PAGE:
“So one of the great things about that is now there’s never been a discussion of writers’ block. I put my butt down in a chair and get it done. But it also means that there are days that I write junk. And it’s OK. Because I know I can re-write it. Where I never could, in all those years in newspapers.”
“And it turns out, I love re-writing. And so, every day, I begin by re-writing what I wrote the day before. And that either means that I get to the blank page and I have a head of steam and I’m in the dream, and it’s feeling good or sometimes I don’t even make it to blank paper. So revision is part of it. I don’t set a word count because some days I write like a newspaperman. I’ve got my words written. I’m out of time. And it’s junk. But I want to be completely free to throw that away.”
He had shown me the leather bag with the laptop earlier, so I had qualified my question about his working tools by acknowledging that writing in longhand or with a typewriter were anachronistic, fully expecting a short one or two word response, but his answer surprised me.
“I would love to write a book on a typewriter because it controls your tempo, in a way. But I write on a computer unless I have something that’s really not working and that I’ve tried a bunch of times, and then to slow myself down, I will write in longhand. Very often, when I am re-writing a scene, I will try it different ways in longhand. But I would say that ninety percent of the time I am at the keyboard.”
“I still write like a typewriter guy in the newsroom, bang, bang, bang, bang, bang, bang!”
Here he tells me that it takes three-thousand hours, give or take, to write a novel and shows me his laptop.
“If you look you can see that some of my keys are worn down. Because I still write like a typewriter guy in the newsroom, bang, bang, bang, bang, bang, bang!”
We both have a laugh at this. I shut the recorder off, satisfied, and certain that we are out of time based on his need to meet up with his friend for the bike ride. He is aware of it too, but, ever gracious, he asks me to turn the recorder on again. He knows that I am a Canadian. He wants to add something.
“I didn’t write a battle novel because the battle has been spectacularly well portrayed in many books, in many unforgettable films. But it’s important to note the unique role of Canada, on D-Day. And I’ll start with the day itself, when they had some difficulties, so they got a late start. And six-hundred and sixty, I think, young men died that morning. Hitler spent four years building the Atlantic Wall. And the Canadians were inside of it in two hours and forty-five minutes.”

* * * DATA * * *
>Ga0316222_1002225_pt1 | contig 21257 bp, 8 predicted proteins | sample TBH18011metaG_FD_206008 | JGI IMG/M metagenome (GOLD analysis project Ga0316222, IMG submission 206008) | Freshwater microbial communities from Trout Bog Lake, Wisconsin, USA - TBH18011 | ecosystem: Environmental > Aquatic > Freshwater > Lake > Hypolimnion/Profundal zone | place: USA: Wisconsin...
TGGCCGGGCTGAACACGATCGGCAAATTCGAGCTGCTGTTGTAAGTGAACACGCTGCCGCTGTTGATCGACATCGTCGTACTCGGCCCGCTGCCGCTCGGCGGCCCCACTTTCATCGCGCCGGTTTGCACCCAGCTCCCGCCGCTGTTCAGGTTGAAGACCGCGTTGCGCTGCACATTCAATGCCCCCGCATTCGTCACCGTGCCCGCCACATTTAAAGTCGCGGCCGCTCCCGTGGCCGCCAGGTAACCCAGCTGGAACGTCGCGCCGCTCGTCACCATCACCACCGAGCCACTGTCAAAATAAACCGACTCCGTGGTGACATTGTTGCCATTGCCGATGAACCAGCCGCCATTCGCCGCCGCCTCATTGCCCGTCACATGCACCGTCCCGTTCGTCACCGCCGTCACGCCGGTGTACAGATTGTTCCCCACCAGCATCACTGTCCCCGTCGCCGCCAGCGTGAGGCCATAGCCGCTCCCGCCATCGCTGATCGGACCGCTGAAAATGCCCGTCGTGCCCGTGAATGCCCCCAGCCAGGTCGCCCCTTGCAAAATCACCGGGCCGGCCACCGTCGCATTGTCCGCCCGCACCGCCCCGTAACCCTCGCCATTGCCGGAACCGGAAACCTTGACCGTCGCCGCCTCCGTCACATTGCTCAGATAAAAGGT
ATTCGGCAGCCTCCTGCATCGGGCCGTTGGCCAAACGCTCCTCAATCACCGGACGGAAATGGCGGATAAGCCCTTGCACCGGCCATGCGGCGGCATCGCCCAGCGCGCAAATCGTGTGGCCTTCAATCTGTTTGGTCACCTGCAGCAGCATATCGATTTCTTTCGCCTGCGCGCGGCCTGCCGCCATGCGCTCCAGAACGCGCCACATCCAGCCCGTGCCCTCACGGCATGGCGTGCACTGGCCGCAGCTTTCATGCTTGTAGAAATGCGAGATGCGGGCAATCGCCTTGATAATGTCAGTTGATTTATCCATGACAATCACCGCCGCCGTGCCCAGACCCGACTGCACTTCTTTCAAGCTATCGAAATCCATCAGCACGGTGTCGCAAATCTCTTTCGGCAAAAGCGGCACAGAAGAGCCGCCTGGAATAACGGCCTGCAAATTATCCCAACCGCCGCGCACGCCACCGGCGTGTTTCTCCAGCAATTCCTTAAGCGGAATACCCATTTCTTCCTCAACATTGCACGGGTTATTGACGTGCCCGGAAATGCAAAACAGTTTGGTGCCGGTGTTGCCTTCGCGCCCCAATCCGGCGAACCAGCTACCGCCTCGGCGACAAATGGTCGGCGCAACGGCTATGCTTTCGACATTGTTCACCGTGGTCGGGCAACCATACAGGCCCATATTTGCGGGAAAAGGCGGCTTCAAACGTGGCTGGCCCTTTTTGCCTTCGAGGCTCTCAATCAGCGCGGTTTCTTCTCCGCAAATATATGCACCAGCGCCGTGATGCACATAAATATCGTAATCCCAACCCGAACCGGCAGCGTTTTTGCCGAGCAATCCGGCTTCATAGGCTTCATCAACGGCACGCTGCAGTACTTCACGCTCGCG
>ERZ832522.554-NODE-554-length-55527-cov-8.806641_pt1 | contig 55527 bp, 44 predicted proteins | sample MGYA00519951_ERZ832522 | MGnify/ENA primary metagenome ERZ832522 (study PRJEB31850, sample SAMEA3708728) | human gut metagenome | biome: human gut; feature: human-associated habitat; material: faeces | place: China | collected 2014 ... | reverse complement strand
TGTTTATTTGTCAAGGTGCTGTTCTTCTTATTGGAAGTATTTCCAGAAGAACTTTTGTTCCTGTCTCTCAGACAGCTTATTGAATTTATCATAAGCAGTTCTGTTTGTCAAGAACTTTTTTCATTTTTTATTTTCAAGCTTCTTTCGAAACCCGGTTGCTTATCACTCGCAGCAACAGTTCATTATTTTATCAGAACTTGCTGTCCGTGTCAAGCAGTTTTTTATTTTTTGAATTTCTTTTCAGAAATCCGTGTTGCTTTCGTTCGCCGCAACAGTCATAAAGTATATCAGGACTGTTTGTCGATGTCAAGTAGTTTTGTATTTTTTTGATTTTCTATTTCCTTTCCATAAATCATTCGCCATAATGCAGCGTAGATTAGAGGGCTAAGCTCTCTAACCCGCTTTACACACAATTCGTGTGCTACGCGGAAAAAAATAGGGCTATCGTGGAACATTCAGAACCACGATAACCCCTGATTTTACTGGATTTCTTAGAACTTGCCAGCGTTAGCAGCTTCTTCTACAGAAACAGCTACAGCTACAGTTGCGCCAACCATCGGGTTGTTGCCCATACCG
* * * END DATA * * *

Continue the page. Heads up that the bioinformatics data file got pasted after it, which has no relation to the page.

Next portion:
He goes on to show me a number of images taken on Juno Beach, historical photos taken on the day of the D-Day invasion and current-day images. He notes Canada House, the first house in Normandy liberated by Canadian troops on D-Day, now still standing and dedicated to the memory of Canadian sacrifice there. He also dispelled the hearsay that is often perpetuated that the French are not grateful for the Allied landings on D-Day.
“There is this whole myth that the French people are not appreciative of what the Allies did, and it is utter nonsense.”
“There is this whole myth that the French people are not appreciative of what the Allies did, and it is utter nonsense. Every high school kid in Normandy has got to do a project on D-Day before he can graduate from high school. Everywhere I went, when I said I was an American, researching the French experience on D-Day, a free glass of Calvados. One hundred present of the time. Just because I was doing that research. The French are deeply, deeply grateful.”
I’ve shut the recorder off again. There seems to be nothing much more to say and he ends the interview with good manners and class.
“Forgive me. I need to get changed now. Before Chris comes. He’s painfully punctual. I’m late for everything.”
I thanked him and muse on his last words as I make my way back to the car. “I’m late for everything.” I doubt that. I suspect he is just being self-effacing, as he was from the time he first sat down.
My wife Martha and I are now off to have lunch at the Red Mill Restaurant, a recommended spot on a Lake Champlain bay, a few minutes from downtown Vergennes. The restaurant is nestled alongside a grass airstrip. If you were so equipped, you could fly in there in a light aircraft to have lunch or dinner. My kind of place. Perfect.
The setting is picturesque and the restaurant atmosphere most agreeable. The lamb burger is excellent. The beer refreshingly cold and malty.
Martha has called The Baker’s Secret: “The best book I’ve read this year. It’s unusual to find a book that lacks nothing, but this is one.” We sometimes disagree on a few things, but agree on a great many more. On the merits of The Baker’s Secret, we are in precise alignment.
During lunch I reflect on the novel, the interview and the man who is Stephen P. Kiernan. I put aside petty feelings of envy and jealousy. I raise my mug of ale in tribute and toast, and we clink glasses in a proper and respectful salute. There is something selfless, almost noble, in the actions of a writer who considers his responsibility to his readers as being a right and fitting duty. REG